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Prosecutorial misconduct causes reversal of murder conviction

in  an important case involving prosecutorial misconduct during closing argument, the Washington Supreme Court  reversed a first degree murder conviction in State v. Walker. The decision was announced on January 22, 2015, and reaffirms the criminal law requirement of a fair jury trial.

The prosecutor had repeatedly expressed his personal opinion about the defendant’s guilt, partly through the argument itself, and partly through Power Point slides. One of these depicted the defendant’s booking photo with the words “GUILTY BEYOND A REASONABLE DOUBT” superimposed in very large boldface red letters. Of the 250 slides used in the Power Point presentation, over 100 of them were headed by the caption “Defendant Walker guilty of premeditated murder”. A number of these involved altered versions of exhibits admitted during the trial.  The  majority of the court found over 100 of them to improperly express the personal opinion of the prosecutor that the defendant was guilty, which Washington courts have repeatedly held denies the accused person  a fair trial.The court held that other slides were improper because of racial slurs or other inflammatory text or positioning next to photos of the victim of the crime.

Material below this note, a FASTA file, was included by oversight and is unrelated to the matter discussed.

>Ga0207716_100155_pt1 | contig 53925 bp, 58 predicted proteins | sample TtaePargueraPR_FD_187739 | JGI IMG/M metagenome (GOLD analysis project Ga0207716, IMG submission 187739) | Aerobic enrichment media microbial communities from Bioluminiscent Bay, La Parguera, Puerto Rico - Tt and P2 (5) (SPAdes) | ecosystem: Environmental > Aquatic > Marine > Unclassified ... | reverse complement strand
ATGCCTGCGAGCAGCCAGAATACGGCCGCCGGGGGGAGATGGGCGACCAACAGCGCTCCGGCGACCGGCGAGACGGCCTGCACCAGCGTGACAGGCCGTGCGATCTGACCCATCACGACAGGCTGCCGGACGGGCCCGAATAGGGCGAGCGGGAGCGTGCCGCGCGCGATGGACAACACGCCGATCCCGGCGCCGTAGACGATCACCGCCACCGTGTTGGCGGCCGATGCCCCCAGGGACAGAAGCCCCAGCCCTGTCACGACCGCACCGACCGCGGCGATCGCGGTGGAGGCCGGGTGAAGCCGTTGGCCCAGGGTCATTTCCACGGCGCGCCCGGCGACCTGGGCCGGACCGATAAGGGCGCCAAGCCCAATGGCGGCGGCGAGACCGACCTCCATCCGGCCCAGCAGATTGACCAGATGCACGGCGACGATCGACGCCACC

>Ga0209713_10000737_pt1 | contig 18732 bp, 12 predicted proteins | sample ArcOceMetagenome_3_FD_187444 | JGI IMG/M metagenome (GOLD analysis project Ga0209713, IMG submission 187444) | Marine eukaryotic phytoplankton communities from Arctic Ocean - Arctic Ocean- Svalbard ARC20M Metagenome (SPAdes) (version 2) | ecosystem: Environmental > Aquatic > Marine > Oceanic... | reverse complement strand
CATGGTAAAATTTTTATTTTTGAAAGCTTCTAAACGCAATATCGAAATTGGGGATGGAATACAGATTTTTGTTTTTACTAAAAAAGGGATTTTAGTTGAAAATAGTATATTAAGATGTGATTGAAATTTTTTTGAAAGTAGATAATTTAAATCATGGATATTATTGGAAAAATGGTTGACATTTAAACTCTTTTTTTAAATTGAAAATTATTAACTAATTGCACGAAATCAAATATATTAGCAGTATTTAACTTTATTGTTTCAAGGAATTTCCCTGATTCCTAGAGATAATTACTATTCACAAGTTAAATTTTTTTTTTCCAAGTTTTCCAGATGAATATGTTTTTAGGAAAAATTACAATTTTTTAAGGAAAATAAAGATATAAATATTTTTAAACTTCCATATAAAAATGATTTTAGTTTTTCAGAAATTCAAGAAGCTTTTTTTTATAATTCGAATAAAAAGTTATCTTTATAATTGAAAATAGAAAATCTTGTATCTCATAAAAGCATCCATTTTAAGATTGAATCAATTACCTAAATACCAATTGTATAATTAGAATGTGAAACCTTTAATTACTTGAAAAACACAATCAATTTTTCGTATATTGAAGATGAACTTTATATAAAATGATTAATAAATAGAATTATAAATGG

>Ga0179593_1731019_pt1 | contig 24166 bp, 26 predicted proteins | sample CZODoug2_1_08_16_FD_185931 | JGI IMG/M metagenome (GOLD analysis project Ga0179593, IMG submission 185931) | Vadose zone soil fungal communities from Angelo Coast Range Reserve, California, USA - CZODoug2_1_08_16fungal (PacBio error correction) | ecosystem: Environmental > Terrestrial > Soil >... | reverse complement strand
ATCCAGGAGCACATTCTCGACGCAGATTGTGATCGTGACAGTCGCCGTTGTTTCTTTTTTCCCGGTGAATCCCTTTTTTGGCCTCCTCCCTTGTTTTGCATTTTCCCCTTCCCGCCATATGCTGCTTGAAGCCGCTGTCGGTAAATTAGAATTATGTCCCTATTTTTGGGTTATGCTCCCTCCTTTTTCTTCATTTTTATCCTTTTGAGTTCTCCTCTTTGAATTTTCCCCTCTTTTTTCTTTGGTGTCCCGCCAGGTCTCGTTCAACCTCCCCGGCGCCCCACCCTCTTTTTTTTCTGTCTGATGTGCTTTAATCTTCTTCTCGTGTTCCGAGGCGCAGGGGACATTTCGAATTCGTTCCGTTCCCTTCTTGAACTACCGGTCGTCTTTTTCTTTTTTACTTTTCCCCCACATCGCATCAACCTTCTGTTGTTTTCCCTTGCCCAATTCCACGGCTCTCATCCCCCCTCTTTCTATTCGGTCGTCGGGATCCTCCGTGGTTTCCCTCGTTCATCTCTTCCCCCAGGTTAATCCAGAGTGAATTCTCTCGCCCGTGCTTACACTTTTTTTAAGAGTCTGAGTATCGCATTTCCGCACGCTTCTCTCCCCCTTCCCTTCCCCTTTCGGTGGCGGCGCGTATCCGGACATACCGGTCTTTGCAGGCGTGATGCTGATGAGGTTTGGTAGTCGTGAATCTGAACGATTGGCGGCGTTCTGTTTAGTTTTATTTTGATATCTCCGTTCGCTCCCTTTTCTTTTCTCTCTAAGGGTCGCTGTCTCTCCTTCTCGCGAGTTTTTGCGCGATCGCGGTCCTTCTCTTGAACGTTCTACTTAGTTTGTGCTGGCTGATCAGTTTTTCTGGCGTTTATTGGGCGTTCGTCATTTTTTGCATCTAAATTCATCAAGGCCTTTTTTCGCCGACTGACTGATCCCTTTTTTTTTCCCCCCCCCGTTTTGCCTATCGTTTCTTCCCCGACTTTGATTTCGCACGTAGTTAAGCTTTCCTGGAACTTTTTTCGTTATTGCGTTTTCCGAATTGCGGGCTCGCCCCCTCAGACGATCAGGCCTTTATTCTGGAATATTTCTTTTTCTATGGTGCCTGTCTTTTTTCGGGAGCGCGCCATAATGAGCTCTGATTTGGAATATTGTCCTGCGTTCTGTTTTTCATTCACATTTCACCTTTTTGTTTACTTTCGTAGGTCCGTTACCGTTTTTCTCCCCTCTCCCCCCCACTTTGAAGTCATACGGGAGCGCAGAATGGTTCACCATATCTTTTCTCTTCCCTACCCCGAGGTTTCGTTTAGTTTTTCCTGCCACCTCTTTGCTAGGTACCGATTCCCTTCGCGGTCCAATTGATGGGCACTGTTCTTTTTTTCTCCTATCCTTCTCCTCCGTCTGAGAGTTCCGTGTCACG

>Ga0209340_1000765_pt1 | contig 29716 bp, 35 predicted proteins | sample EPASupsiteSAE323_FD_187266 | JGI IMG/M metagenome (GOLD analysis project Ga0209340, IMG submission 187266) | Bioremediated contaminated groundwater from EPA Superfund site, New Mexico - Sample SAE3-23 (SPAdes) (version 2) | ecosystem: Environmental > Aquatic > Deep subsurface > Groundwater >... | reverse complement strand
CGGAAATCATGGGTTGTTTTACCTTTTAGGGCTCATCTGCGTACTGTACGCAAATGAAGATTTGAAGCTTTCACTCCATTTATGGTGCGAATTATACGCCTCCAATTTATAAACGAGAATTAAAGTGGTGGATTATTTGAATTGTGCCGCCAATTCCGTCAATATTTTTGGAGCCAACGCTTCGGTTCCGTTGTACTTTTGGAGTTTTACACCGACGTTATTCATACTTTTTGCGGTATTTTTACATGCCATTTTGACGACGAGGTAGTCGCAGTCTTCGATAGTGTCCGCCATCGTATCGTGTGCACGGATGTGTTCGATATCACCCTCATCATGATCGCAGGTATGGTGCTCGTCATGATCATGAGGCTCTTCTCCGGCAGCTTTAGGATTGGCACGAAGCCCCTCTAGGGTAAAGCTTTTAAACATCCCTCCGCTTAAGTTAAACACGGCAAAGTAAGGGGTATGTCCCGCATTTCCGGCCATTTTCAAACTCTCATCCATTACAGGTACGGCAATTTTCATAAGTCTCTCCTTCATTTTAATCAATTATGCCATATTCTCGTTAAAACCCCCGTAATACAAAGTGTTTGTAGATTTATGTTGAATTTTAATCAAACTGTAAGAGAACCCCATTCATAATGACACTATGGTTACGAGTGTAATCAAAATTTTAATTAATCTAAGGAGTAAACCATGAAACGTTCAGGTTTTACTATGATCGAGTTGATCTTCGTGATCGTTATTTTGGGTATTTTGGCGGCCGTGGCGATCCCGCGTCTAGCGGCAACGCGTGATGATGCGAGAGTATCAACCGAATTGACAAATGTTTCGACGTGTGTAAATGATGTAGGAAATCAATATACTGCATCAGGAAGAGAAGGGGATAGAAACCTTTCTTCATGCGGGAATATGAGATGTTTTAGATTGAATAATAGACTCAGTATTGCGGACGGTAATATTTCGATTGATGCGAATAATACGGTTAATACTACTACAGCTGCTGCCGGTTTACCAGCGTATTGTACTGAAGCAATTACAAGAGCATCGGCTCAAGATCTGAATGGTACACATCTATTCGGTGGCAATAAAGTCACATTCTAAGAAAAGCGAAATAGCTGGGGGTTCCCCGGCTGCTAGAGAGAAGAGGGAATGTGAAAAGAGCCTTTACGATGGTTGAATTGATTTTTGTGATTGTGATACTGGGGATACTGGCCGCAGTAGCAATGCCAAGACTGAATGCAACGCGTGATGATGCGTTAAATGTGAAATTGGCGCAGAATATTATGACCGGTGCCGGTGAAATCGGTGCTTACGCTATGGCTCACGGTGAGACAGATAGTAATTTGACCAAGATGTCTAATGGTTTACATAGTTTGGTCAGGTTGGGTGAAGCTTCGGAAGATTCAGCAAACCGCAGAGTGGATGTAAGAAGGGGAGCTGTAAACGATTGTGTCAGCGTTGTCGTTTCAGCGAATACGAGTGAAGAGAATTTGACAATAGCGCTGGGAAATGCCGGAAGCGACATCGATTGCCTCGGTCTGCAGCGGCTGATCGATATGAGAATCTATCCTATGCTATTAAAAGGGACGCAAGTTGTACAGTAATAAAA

While the court did not condemn the use of Power Point presentations during closing argument, it noted that “advocacy has its limits” and  that a prosecutor has a duty to ensure a fair trial. The prosecutor’s office involved here had notice of these limits, since it had previously been warned not to use such tactics in closing argument in a decision handed down in 2012, In re Glasmann.

The defendant will receive a new trial as a result of the court’s decision.

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